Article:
Whenever kin is considered, they can choose to become licensed foster parents and receive the regular stipend, or they can refuse the stipend and not become licensed foster parents, and the child can be placed through the courts with the grandparents or whoever the kin would be. In any event, all foster parents and kin must be appropriately vetted.
“Even if they choose not to receive supplement payments, we have to prove to the state when they can come in for licensure that they would be licensable. They all have to get clearances similar to what we do for traditional foster parents, but because the law says we will place with kin first, we have to explain to the judge if the children are not placed with kin why they are not, and we have to continue to look for kin until they either are reunited with the parent or that we identify a kinship placement or the court rules we can stop looking.”
When are the placements required?
“Some of this is dictated by the law, and the law says that if a child is in placement 15 of the last 22 months that the agency is to file for termination of parental rights and changing the goal to be adopted unless there are mitigating circumstances,” Myers said.
“Every case is looked at individually because there are reasons that parental rights should not be terminated. Maybe they are working on the goal, but it’s not as fast as we would like — but, they’re doing it, and it’s still doable. There are other times that there are no mitigating circumstances.
“Whenever we are placing children in homes, one of the things we do is right off the bat to say to them if this child would require permanent residency, would you be willing to be an option? That is also one of the things that we need to do. We need to begin seeking permanency as an option for this child because it used to be that the goal always was to return home, but the overall goal is now where is the child going to be the most permanent. Per the law, we have to seek permanency from day one. We do have families who have participated in our foster parent program who have had an opportunity to adopt the children.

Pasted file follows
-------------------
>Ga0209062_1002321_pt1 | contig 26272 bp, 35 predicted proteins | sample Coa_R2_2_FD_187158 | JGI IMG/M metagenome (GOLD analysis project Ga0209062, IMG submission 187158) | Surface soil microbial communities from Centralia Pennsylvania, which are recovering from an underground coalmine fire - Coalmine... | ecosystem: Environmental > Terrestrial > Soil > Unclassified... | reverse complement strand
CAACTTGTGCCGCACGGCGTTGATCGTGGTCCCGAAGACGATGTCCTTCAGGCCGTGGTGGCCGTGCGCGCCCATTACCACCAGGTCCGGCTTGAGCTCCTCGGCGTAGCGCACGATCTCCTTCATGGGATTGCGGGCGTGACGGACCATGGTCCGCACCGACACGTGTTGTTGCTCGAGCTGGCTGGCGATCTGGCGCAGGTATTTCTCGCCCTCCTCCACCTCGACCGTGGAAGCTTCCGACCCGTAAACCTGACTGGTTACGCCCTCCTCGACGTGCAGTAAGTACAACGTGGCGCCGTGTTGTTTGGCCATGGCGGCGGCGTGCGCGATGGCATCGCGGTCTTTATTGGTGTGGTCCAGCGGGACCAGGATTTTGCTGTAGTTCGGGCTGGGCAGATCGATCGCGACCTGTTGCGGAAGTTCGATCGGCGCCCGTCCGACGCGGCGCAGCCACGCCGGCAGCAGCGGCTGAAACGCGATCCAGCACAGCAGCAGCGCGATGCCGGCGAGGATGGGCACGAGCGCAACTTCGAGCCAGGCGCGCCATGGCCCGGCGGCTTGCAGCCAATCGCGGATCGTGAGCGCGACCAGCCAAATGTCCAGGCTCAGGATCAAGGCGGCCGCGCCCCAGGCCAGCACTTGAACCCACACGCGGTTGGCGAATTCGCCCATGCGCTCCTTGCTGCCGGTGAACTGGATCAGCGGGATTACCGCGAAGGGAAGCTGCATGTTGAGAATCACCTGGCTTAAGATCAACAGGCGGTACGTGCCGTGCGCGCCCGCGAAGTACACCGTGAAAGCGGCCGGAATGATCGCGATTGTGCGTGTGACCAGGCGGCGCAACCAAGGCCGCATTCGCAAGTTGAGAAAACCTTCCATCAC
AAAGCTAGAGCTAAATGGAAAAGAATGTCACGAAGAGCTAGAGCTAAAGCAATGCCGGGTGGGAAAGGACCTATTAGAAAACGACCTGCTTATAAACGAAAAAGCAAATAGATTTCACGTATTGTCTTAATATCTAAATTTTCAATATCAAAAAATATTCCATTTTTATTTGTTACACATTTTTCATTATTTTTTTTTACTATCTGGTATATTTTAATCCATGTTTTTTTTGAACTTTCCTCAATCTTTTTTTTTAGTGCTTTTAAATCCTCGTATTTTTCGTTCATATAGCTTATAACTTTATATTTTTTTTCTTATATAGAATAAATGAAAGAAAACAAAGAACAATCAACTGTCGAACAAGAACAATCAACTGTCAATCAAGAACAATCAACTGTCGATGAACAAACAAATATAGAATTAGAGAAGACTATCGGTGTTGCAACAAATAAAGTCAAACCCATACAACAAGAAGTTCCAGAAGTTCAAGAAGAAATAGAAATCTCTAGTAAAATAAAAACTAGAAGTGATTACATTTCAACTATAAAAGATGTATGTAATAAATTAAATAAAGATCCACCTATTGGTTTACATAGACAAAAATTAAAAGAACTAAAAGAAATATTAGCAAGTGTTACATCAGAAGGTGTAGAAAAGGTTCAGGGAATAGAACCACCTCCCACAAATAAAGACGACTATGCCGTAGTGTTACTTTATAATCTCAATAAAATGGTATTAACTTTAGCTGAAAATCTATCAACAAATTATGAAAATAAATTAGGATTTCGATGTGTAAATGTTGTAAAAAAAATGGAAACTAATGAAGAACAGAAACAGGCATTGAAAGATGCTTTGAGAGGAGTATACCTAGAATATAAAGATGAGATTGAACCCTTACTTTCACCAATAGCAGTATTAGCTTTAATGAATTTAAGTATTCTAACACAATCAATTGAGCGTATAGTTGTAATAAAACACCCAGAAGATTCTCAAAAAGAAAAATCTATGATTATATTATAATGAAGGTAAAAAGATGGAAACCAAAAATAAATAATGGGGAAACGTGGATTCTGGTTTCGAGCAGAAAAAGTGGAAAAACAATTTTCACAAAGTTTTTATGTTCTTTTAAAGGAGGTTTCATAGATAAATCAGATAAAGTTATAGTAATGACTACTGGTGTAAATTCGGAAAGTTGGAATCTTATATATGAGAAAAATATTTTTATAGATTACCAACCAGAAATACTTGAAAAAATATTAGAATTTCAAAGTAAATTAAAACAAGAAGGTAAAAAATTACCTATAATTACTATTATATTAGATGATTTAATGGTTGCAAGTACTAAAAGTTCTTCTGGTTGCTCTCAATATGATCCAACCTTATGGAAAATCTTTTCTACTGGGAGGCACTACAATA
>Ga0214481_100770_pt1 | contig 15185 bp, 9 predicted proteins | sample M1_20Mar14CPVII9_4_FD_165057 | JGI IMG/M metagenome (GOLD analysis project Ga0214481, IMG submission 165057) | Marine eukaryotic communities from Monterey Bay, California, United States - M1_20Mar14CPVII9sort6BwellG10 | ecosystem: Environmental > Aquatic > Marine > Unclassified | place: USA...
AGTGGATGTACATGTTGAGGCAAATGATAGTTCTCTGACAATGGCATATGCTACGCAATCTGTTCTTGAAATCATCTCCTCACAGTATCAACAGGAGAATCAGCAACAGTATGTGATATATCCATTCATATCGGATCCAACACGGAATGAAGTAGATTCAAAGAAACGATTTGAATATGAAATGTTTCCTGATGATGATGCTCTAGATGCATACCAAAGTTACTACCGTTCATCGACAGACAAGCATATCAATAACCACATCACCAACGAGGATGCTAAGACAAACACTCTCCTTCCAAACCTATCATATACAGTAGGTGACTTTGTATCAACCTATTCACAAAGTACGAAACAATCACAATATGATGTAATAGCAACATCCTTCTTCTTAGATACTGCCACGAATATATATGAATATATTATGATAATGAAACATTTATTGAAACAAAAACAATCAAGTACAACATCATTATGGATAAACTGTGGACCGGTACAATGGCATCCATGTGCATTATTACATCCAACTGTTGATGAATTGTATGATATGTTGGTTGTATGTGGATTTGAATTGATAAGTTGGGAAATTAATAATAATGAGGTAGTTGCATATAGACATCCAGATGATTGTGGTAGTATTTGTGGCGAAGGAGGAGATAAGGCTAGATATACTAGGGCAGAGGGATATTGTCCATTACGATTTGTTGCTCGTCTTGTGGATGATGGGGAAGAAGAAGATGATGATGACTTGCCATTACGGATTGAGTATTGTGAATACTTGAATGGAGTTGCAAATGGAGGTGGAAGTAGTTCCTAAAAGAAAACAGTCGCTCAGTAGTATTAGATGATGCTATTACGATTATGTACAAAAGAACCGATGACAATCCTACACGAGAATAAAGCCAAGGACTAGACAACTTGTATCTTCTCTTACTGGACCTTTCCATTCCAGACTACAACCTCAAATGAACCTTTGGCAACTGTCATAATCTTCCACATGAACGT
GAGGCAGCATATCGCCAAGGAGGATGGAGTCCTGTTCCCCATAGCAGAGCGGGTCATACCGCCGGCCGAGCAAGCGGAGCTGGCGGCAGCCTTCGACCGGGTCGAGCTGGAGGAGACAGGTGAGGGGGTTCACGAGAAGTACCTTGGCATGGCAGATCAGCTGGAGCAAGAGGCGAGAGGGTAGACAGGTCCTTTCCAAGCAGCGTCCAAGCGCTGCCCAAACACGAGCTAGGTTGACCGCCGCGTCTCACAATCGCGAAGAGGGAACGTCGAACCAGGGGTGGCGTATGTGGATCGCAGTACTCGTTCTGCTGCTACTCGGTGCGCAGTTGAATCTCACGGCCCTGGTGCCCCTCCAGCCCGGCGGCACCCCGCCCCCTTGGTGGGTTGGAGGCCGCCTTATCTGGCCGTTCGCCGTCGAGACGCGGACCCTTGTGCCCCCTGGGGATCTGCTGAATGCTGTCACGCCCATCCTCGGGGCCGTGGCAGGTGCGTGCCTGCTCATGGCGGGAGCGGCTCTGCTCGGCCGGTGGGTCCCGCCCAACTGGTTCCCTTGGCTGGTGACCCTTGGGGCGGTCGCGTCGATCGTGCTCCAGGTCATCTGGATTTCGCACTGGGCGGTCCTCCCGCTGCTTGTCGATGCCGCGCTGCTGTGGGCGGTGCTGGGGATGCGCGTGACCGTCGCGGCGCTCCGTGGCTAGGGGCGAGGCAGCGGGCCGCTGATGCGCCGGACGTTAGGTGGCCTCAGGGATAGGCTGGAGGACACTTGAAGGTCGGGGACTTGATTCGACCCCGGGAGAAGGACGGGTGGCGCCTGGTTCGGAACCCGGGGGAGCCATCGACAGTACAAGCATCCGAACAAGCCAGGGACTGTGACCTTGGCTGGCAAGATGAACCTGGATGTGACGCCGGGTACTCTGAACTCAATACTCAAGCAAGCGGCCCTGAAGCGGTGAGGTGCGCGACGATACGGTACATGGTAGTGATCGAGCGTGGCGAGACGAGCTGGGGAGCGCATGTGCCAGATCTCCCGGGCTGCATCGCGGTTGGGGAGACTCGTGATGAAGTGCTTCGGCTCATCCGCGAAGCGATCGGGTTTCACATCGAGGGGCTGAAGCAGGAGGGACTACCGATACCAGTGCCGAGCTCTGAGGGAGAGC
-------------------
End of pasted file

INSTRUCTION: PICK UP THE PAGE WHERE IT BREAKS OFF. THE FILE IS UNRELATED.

“The court is looking for a placement that is culturally familiar with the children, and sometimes, if the health and safety of the child is not at risk, we need to place with family because those connections are essential.
“Parents can still see their children because the law mandates visitation and visitation schedules. If the child is placed with kin, often, if the kin is comfortable enough, we allow them to work out the visitation between the parents and themselves. Sometimes it’s that the grandparents have this child, and grandparents will say the parents can come over at any time.”